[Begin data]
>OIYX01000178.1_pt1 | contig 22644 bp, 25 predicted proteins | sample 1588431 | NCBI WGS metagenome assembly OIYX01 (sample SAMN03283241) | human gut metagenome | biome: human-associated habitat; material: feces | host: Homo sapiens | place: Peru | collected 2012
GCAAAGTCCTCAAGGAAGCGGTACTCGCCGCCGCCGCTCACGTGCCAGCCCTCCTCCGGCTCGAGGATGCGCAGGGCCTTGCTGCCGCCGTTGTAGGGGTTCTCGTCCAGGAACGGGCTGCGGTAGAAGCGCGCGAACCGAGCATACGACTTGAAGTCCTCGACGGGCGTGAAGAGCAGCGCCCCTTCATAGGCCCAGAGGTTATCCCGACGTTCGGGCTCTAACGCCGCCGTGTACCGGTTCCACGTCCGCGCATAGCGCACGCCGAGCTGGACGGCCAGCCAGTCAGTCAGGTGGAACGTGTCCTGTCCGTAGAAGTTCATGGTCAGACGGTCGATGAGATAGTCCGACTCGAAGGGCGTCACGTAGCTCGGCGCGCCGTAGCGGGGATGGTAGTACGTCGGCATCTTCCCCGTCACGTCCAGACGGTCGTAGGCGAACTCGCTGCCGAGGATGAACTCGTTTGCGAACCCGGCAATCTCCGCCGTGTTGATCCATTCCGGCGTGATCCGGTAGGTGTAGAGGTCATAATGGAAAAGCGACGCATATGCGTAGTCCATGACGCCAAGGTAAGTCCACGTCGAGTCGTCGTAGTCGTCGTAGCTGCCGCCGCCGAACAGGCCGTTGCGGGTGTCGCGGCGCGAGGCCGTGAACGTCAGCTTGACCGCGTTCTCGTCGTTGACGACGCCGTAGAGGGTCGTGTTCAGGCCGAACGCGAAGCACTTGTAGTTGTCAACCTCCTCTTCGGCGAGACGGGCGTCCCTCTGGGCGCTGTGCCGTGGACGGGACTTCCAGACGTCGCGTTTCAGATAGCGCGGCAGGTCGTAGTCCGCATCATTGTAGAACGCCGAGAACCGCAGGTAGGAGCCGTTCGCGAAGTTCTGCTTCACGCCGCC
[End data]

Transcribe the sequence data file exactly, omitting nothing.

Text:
>OIYX01000178.1_pt1 | contig 22644 bp, 25 predicted proteins | sample 1588431 | NCBI WGS metagenome assembly OIYX01 (sample SAMN03283241) | human gut metagenome | biome: human-associated habitat; material: feces | host: Homo sapiens | place: Peru | collected 2012
GCAAAGTCCTCAAGGAAGCGGTACTCGCCGCCGCCGCTCACGTGCCAGCCCTCCTCCGGCTCGAGGATGCGCAGGGCCTTGCTGCCGCCGTTGTAGGGGTTCTCGTCCAGGAACGGGCTGCGGTAGAAGCGCGCGAACCGAGCATACGACTTGAAGTCCTCGACGGGCGTGAAGAGCAGCGCCCCTTCATAGGCCCAGAGGTTATCCCGACGTTCGGGCTCTAACGCCGCCGTGTACCGGTTCCACGTCCGCGCATAGCGCACGCCGAGCTGGACGGCCAGCCAGTCAGTCAGGTGGAACGTGTCCTGTCCGTAGAAGTTCATGGTCAGACGGTCGATGAGATAGTCCGACTCGAAGGGCGTCACGTAGCTCGGCGCGCCGTAGCGGGGATGGTAGTACGTCGGCATCTTCCCCGTCACGTCCAGACGGTCGTAGGCGAACTCGCTGCCGAGGATGAACTCGTTTGCGAACCCGGCAATCTCCGCCGTGTTGATCCATTCCGGCGTGATCCGGTAGGTGTAGAGGTCATAATGGAAAAGCGACGCATATGCGTAGTCCATGACGCCAAGGTAAGTCCACGTCGAGTCGTCGTAGTCGTCGTAGCTGCCGCCGCCGAACAGGCCGTTGCGGGTGTCGCGGCGCGAGGCCGTGAACGTCAGCTTGACCGCGTTCTCGTCGTTGACGACGCCGTAGAGGGTCGTGTTCAGGCCGAACGCGAAGCACTTGTAGTTGTCAACCTCCTCTTCGGCGAGACGGGCGTCCCTCTGGGCGCTGTGCCGTGGACGGGACTTCCAGACGTCGCGTTTCAGATAGCGCGGCAGGTCGTAGTCCGCATCATTGTAGAACGCCGAGAACCGCAGGTAGGAGCCGTTCGCGAAGTTCTGCTTCACGCCGCC